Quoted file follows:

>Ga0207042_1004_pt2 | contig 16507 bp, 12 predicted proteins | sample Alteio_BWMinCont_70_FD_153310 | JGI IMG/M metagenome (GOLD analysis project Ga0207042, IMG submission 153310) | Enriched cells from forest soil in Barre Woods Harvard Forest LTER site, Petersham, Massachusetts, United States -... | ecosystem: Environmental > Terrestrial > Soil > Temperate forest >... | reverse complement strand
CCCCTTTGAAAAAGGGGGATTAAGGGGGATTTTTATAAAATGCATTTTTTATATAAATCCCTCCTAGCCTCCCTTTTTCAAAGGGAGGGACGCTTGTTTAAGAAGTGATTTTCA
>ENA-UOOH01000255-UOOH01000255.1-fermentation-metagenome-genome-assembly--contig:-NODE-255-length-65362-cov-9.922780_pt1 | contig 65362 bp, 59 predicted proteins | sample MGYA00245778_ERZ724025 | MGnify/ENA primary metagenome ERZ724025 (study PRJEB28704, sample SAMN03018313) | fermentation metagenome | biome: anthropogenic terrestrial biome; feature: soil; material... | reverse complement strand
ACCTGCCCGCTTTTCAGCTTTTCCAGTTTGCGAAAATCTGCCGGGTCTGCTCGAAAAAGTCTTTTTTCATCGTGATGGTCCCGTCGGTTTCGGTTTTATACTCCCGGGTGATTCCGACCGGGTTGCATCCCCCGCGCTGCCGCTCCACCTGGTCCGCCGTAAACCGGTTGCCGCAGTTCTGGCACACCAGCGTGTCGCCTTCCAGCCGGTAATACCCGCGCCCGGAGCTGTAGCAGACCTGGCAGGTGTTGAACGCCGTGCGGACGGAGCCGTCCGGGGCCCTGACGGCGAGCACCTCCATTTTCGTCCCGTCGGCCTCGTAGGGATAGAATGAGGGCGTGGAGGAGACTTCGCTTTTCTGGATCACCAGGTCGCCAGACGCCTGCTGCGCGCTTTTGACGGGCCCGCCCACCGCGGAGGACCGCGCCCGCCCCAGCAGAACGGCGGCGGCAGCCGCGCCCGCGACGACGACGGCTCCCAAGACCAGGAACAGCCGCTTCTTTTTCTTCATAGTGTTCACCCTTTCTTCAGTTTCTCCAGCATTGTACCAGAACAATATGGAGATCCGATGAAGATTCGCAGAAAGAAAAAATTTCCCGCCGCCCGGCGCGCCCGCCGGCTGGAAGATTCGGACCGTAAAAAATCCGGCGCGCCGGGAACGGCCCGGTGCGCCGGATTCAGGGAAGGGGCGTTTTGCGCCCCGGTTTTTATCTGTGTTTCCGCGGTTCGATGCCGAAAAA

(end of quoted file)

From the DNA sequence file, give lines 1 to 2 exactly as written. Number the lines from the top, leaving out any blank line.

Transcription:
>Ga0207042_1004_pt2 | contig 16507 bp, 12 predicted proteins | sample Alteio_BWMinCont_70_FD_153310 | JGI IMG/M metagenome (GOLD analysis project Ga0207042, IMG submission 153310) | Enriched cells from forest soil in Barre Woods Harvard Forest LTER site, Petersham, Massachusetts, United States -... | ecosystem: Environmental > Terrestrial > Soil > Temperate forest >... | reverse complement strand
CCCCTTTGAAAAAGGGGGATTAAGGGGGATTTTTATAAAATGCATTTTTTATATAAATCCCTCCTAGCCTCCCTTTTTCAAAGGGAGGGACGCTTGTTTAAGAAGTGATTTTCA